How to digitalize your service business: Key Challenges and How to define what the service business needs- Part 1.1

How to digitalize your service business: Key Challenges and How to define what the service business needs- Part 1.1

Many companies struggle with designing and implementing an integrated digital platform to support their services business.

Our Drivers for Growth in Service research amongst leading service organisations has taught us that 66% of the companies have defined a digitalisation strategy to enable them to deliver new business models. However, only 15% have implemented it to some extent and only 7% say that they have the full digital IT infrastructure in place. In addition, only 29% have implemented the required solutions but not in an integrated manner.

To be able to grow the service business, or even survive in a post COVID-19 period, it is critical that service organisations get started with the digitalisation of the service business.

In our series of upcoming blog posts on the ‘Digitalisation of Service‘ we will discuss the challenges that service organisations face in getting started with the design of a digital service platform, and make suggestions on how to address these challenges.

In this blog, we explain what companies encounter when starting to design and implement a digital service platform and the key challenges they must navigate during this phase.

In addition to reading this blog, we also encourage you to listen to the related podcast in which we also discuss this topic.

Digital Service Platform

So, how do we define a Digital Service Platform? We describe it as a software solution that enables a service organisation to market, sell and deliver different types of services to their customers in an integrated, efficient and customer focused manner.

Reasons for not being successful

We were quite shocked to uncover that only 7% of companies have a fully integrated digital service platform. But from our experience and the work we have conducted with many service organisations, we’ve seen several examples of why companies have not been able to achieve this.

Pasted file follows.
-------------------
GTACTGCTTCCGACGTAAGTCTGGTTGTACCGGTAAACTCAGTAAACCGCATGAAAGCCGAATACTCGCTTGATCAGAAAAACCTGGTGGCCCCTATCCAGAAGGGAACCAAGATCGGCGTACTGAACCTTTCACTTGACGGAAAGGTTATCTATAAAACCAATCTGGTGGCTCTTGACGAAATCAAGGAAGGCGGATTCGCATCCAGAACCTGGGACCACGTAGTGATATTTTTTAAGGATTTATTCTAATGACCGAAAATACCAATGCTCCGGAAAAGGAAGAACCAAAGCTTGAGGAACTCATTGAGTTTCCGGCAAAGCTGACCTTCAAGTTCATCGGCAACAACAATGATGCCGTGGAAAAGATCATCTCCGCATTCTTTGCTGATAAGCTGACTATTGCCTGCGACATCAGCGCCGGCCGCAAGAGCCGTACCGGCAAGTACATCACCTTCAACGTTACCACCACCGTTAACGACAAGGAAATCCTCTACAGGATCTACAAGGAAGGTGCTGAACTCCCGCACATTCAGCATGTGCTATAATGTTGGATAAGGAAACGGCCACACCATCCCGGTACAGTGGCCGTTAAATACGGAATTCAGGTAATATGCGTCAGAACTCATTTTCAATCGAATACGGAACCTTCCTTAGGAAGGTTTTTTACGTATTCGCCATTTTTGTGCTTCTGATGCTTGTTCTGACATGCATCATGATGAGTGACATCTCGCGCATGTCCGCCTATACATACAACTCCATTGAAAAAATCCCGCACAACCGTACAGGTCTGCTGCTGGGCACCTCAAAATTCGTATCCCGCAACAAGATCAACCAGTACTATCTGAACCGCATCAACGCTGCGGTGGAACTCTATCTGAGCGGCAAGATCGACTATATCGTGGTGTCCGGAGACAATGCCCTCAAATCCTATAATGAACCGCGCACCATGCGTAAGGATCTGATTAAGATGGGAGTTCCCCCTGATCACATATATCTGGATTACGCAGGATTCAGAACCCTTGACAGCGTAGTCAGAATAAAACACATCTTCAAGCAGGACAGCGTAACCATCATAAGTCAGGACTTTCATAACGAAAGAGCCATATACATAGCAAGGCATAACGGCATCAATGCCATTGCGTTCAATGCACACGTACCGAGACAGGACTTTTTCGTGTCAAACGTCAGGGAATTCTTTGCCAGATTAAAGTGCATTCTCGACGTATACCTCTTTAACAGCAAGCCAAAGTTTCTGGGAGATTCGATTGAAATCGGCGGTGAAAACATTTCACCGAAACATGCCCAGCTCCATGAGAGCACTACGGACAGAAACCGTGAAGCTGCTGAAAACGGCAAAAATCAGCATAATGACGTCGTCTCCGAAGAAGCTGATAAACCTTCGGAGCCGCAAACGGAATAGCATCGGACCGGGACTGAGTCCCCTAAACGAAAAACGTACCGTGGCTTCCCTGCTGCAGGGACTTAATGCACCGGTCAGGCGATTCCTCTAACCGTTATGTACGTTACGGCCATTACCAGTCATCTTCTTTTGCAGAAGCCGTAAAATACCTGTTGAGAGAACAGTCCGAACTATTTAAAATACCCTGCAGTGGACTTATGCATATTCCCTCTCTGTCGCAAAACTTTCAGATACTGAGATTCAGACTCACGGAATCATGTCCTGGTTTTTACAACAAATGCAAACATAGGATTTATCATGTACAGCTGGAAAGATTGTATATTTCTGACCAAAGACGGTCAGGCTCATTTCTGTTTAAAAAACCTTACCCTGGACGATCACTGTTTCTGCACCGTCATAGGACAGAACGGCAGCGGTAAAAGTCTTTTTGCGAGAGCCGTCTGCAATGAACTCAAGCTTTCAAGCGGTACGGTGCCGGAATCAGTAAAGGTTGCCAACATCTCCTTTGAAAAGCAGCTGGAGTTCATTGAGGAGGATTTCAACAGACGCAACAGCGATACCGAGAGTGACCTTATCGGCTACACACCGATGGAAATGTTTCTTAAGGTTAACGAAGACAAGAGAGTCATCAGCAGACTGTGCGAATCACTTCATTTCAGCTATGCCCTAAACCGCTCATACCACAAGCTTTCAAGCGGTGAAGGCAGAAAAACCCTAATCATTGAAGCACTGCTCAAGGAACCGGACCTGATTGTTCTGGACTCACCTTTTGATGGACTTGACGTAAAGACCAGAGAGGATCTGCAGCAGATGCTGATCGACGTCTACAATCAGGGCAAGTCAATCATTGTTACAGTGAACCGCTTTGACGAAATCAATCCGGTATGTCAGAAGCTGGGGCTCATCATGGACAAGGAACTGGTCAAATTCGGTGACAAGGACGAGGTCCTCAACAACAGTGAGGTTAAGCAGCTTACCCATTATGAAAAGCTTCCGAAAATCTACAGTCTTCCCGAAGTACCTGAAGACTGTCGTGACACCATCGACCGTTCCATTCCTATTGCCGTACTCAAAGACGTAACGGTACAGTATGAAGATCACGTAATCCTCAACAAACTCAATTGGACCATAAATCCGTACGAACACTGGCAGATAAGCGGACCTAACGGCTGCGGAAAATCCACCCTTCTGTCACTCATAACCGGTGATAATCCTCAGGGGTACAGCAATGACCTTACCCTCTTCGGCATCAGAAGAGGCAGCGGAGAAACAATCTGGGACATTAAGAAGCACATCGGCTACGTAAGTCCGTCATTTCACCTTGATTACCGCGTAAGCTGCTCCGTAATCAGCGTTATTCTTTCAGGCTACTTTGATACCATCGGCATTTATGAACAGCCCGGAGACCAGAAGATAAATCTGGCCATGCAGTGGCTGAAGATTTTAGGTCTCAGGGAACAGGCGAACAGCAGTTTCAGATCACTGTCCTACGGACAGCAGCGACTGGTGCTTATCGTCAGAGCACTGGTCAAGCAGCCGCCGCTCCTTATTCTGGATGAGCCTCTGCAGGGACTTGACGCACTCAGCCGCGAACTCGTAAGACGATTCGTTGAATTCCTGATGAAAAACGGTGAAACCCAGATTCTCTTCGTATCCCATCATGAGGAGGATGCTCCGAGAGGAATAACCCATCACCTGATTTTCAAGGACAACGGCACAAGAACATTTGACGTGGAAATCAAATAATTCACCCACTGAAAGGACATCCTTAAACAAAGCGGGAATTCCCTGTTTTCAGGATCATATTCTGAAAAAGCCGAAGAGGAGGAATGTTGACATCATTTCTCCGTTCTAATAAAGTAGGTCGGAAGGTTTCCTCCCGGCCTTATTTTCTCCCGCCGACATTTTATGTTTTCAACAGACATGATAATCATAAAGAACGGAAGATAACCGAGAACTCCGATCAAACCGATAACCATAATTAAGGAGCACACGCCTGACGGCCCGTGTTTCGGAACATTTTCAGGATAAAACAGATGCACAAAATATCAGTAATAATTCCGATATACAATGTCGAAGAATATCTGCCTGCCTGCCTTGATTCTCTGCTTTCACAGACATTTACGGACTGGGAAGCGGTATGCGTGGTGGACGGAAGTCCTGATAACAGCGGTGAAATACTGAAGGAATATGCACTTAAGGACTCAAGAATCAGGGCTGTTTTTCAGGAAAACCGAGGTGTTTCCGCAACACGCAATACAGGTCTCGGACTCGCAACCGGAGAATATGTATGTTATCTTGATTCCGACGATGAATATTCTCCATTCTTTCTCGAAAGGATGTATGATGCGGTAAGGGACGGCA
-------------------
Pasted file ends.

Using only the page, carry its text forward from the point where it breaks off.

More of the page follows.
In some cases, service organisations failed to create a positive business case to design, build and implement an integrated digital service platform. The complexity, time and investments needed are significant and service organisations find it difficult to quantify the business benefits of such a digital platform. As a result, either nothing is implemented, only specific parts or the service process are automated, or some pilots or proof of concepts are developed.

Another reason is that companies do not have access to the right business and technical knowledge to define what the service business needs or to determine how technology can be used to build an integrated digital service platform.

The existing IT architecture is too complex and thus limits the organisations’ ability to innovate and adapt. This makes the digitalisation of service more challenging, costly and risky.

Many organisations have taken an IT driven rather than business driven approach. The capabilities of the technologies and how the technology works end up overriding the business requirements. The result is sub-optimal; parts of the service process and organisation can be supported with the applications in place, but there are still gaps and it is not always fully integrated.


Companies may face many challenges when trying to start creating a digital service platform. We typically see three types of challenges:

  1. Defining and managing the service business requirements. Companies are often unable to understand what capabilities and functionalities they need to achieve their business objectives and often fail managing these requirements throughout the lifecycle of the digital service transformation.
  2. Designing the Solution Architecture. Designing the solution architecture is complex; there is an existing IT architecture that needs to be taken into account. Several existing applications may already be capable of fulfilling part of the technology puzzle, but together they can’t support all that is required. To select the technology that can fill in the gaps to create an integrated solution is time consuming and requires both business and software market knowledge.
  3. Data Management and Integration. To deliver a service efficiently, effectively and provide a state-of-the-art customer experience, data is critical. The data must be complete, accurate consistent and secure.

What’s next?

So how should companies address these challenges?

Find out in our next blog posts on the ‘Digitalisation of Service‘ in which we go into more detail about this topic.

Other blog posts in this series

Podcasts in this series

Start today! Discover your service transformation challenges and solutions in your own company by using the Digital Service Transformation Centre, do a self-assessment and discover your service transformation journey.

Listen to the podcastRequest your free STC Demo here